That Wet mode is one of a number of new technologies for the 992, the new Carrera also being offered with active driver aids like lane-departure warning and lane-keep assist. If that technological creep to autonomy raises a concern, Achleitner is quick to counter: “I think the 911 will be one of the last cars which will be offered with an autonomous system. I’ve been asked ‘do we really need adaptive cruise control for the 911?’ And I said, well, just offer it, and if you’re travelling in heavy traffic then why not? It’s an option so if the customer wants it, and has a situation where they want to use it, okay, but of course it can be switched off.”

The entire side panel, from the A-pillar to the rear guard, is now aluminium, saving over 10kg

Trickle to flow

Trickle-down tech is in clear evidence in the new 911 – not because it’s a lesser sibling, simply because of the timeline in which new models are rolled out. The adoption of the eight-speed PDK transmission from the Panamera is one example; the tungsten-carbide coating (‘PSCB’ in Porsche speak) on steel brake discs, to improve heat dispassion and cut down dust, is another. Other details include a five-percent quicker ratio for the steering rack, and a greater span of damping action for the adjustable Bilstein dampers. As for the base-model Carrera, power from its (same-size) 3.0-litre twin-turbo six has been bumped 11kW to 283kW, but specced as a manual with the mechanical LSD and smaller wheels and tyres, we suspect it will be a little-explored delight.

August: hotter than July

For nearly 20 years, August Achleitner has been the father of the 911. So will he preside over an electric version? “I wouldn’t categorically rule it out,” he concedes. As for a hybrid, “It could be an option somewhere down the line.”

Achleitner describes his ongoing change of heart: “I drove the prototype of our coming electric sports car, the Mission E, and it was a very compelling experience.” Consider a hybrid a case of when, not if.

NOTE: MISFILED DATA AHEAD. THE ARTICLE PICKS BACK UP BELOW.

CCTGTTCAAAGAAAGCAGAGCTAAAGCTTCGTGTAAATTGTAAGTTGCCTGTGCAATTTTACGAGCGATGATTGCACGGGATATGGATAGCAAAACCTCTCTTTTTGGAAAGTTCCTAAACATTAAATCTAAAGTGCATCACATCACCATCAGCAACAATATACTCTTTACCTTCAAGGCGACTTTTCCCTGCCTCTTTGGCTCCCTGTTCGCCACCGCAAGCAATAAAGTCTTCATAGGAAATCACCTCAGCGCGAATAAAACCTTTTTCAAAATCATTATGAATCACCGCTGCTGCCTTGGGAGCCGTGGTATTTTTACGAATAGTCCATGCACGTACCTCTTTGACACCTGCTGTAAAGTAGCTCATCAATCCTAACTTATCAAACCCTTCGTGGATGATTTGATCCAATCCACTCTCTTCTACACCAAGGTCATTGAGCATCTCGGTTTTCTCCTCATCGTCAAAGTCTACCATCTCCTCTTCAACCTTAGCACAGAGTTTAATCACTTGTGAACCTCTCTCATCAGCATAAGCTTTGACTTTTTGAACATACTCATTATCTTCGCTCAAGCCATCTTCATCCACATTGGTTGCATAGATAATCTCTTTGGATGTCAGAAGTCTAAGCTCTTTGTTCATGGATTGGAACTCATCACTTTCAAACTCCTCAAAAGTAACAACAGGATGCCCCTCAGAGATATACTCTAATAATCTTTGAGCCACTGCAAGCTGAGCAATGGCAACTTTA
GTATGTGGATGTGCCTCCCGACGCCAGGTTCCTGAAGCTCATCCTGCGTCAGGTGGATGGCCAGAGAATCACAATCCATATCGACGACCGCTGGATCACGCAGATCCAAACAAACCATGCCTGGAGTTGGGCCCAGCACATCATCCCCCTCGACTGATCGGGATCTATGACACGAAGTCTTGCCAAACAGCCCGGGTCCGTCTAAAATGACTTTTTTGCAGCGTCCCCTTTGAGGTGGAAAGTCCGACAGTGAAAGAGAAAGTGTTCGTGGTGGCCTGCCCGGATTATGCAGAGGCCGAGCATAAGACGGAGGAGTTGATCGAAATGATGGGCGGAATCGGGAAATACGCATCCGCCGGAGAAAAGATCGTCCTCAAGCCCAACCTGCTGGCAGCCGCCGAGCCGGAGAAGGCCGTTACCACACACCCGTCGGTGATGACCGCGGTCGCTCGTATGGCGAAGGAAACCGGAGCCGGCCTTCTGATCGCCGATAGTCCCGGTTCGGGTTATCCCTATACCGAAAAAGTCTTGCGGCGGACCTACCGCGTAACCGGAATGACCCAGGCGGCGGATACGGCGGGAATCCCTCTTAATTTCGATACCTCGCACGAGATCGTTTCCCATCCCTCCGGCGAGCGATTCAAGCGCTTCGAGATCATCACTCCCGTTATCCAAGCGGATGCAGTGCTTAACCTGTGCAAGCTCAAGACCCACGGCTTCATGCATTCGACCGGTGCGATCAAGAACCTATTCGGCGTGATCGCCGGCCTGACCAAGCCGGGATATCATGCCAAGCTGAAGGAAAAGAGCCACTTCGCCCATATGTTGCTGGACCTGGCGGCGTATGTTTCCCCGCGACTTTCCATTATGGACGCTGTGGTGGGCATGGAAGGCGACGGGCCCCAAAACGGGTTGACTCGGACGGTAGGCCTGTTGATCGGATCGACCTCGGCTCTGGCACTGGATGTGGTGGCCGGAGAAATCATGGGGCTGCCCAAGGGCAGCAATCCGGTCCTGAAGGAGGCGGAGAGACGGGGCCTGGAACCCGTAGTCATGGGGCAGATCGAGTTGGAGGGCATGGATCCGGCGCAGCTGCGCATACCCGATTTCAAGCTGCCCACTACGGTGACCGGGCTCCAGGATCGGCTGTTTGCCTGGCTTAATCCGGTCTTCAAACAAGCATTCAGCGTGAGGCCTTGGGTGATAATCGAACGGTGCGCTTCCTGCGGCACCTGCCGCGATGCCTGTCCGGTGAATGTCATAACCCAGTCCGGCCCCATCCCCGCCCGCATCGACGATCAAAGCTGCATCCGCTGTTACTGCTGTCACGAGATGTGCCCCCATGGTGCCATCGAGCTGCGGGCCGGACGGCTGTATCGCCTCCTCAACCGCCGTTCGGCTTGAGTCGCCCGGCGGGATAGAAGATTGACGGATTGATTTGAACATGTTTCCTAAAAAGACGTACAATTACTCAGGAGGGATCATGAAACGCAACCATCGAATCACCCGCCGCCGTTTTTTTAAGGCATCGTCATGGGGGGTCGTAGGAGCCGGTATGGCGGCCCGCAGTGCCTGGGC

In addition to that, the 992 will be offered with a night-vision option, which detects pedestrians and animals on and around the road. That is displayed on one of the screens surrounding the analogue rev-counter dial, which retains its classic central position in front of the driver. The interior, still largely covered on these preproduction models, is significantly changed, featuring a large central screen that’s shared with the Cayenne SUV.

Opening the doors will be more of an event (all 911s will be keyless go), with the door handles popping out as you approach, returning to position after 10 seconds. Retracted, these help with the 0.29Cd drag figure, that number achieved with the rear spoiler in its raised ‘eco’ position in European models, other markets having a slightly greater angle of attack at highway speeds for greater downforce.

There’s still plenty of familiar 911 inside: you sit low, the haunches visible in the rear view mirrors. Sadly it’s passengerseat only for us today, as Ernst and his team of engineers do driving duties. In the traffic in town it’s quiet and smooth, the suspension riding with real composure, and there’s a notable reduction in road noise from the front tyres.

Thankfully, the seven-speed manual has been retained, helped by a resurgence of demand – especially in the USA

Key to the engine changes, over the efficiency gains, admits Matthias Hofstetter, director, powertrain product lines 911/718, are improvements in response. The intake system helps here; so too does the revision of the intercooling, from a split system either side of the engine to a unit above it. The result is palpable, the 992 feeling hugely quick when escaping the confines of San Francisco’s busy streets, exploring the roads that wind up into the mountains.

Optional rear-wheel steering assists with the agility, though even without it the promise is of a sharper turn-in, and greater grip. The road surfaces here are poor, the 992 managing the tricky tarmac with fine control, both wheel and body. As standard the 992 will feature steel brake discs, with both Porsche Surface Coated Brakes (PSCB) with their hard tungsten-carbide surface, or Porsche Ceramic Composite Brakes (PCCB) offered optionally.

The eight-speed PDK shifts with the speed we’ve come to expect from Porsche’s dual-clutch transmission, while the manual retains the rev-matching throttle blips when in Sport modes and above.

Thankfully, the manual has been retained, helped by a resurgence of demand. Global manual sales sit around 15 percent, but markets like the USA actually take a greater percentage of manual models, particularly higher up the model range.

That model range will follow the established route, with Carrera, Carrera S and GTS, in coupe, Targa and Cabriolet guises in rear- or four-wheel drive, while there’s room for the more driver-focused T model, its success surprising insiders at Porsche. Above that will come the inevitable Turbo and Turbo S versions, the mightiest anticipated to have in excess of 485kW, while the GT department will add GT3 and GT3 RS models for the hardcore and track-day drivers out there.

Rumours abound that the GT cars may switch to turbocharged engines, but they currently remain just that, rumours. The hope is the GT team will hang onto the naturally aspirated 4.0-litre flat-six for a while yet.

More details will come as the official wraps come off the line-up later this year, but our early ride in the 992 does little to suggest that Porsche has done anything to gamble with the 911’s unique appeal, and made its future all the more certain at the same time.